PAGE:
Gareth Lee ordered a cake with the slogan “support gay marriage” in 2014, but the Christian-owned Ashers Baking Company refused to bake it.
The firm was originally ordered to pay £500 compensation to Mr Lee. The judge found that Ashers had acted unlawfully and directly discriminated against Mr Lee on grounds of his sexual orientation and political beliefs. Lee was backed by the Equality Commission for Northern Ireland.
After losing the appeal, Ashers general manager Daniel McArthur expressed his “extreme disappointment”.
The McArthur family are now considering taking their case to the Supreme Court, or if that fails, the European Court of Human Rights.
According to an Evangelical Alliance survey, nine in ten evangelicals are on the side of the Christian-run bakery. Throughout the legal battle, Ashers has been supported by the Christian Institute, which has organised public rallies and garnered financial backing for the case.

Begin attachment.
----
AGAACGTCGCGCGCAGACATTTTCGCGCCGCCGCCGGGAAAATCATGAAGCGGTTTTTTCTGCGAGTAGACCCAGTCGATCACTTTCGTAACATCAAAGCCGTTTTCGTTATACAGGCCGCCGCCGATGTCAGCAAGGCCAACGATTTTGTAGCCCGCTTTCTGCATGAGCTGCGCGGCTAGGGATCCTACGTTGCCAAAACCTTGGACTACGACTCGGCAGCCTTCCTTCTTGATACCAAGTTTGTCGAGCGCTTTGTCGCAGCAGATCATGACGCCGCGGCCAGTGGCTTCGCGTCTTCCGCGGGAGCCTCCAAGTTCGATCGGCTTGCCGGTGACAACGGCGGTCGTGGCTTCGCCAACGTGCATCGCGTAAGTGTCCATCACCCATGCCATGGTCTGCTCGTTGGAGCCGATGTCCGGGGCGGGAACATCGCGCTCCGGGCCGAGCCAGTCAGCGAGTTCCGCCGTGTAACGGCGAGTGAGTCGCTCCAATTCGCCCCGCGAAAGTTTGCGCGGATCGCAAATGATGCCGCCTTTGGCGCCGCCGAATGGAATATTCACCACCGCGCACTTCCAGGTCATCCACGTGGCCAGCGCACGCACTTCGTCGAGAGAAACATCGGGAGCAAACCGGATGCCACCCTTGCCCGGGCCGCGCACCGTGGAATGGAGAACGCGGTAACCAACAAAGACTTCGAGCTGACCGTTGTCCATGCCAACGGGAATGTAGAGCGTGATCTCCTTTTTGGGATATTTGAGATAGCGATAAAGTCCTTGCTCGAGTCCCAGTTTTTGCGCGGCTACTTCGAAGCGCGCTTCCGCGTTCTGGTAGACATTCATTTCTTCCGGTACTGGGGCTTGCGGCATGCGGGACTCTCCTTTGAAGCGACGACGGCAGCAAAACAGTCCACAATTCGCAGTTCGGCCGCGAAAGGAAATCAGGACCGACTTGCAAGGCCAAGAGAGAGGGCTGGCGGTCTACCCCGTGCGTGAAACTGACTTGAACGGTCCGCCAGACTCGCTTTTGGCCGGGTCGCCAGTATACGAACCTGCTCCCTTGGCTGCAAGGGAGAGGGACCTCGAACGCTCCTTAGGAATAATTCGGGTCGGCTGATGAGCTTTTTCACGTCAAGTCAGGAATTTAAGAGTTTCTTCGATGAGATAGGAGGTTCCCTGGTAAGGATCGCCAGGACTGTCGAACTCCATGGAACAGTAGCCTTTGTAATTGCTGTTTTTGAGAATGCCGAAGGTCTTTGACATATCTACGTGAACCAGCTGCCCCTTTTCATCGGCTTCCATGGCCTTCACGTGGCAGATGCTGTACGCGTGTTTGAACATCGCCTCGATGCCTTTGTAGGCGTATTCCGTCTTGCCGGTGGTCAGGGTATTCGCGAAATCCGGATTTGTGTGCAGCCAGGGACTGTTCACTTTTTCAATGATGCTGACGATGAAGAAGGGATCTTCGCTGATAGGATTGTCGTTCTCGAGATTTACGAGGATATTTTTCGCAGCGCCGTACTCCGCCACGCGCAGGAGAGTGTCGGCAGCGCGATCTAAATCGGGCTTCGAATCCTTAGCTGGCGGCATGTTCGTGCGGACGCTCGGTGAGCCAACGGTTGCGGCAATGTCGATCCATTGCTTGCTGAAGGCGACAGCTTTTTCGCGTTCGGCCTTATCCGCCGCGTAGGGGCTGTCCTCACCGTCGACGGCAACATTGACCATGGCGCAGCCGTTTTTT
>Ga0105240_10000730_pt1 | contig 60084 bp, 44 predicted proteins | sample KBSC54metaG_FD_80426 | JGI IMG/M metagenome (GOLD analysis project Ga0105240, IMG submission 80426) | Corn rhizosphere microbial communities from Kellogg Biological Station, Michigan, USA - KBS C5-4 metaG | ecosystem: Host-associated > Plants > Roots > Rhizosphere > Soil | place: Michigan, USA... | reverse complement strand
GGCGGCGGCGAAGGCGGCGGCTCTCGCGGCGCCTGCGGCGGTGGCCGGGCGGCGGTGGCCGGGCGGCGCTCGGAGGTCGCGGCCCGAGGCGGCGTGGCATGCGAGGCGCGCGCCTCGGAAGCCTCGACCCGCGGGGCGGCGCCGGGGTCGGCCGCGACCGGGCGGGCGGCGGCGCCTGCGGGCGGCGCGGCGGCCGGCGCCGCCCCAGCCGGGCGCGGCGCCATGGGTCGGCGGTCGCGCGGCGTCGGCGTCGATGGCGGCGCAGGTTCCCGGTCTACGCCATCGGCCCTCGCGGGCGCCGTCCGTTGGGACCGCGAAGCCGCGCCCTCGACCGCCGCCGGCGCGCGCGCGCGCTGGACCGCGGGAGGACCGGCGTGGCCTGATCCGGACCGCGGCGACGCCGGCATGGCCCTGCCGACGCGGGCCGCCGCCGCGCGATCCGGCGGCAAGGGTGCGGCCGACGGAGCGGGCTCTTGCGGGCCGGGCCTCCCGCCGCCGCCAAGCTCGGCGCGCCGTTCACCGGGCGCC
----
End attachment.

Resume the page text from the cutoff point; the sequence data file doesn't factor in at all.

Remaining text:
Simon Calvert from the Christian Institute pledged the family would not have to worry about the £88,000 legal bill they are now faced with.
Speaking to Premier he said, “We will back the family all the way and so the family don’t have to worry about the cost.”
The organisation had spent £200,000 itself in legal costs, he said. Former Conservative MP and well-known Christian Ann Widdecombe has defended Ashers, writing in the Daily Express, “If a heterosexual couple or a single person had come in to the shop and asked for the same slogan to be put on a cake the bakers would still have refused.
“It is illogical to suggest that the issue was the sexuality of the customer rather than the slogan itself.”
She said that “Britain now comprehensively fails” when it comes to the ability of an individual to exercise freedom of conscience.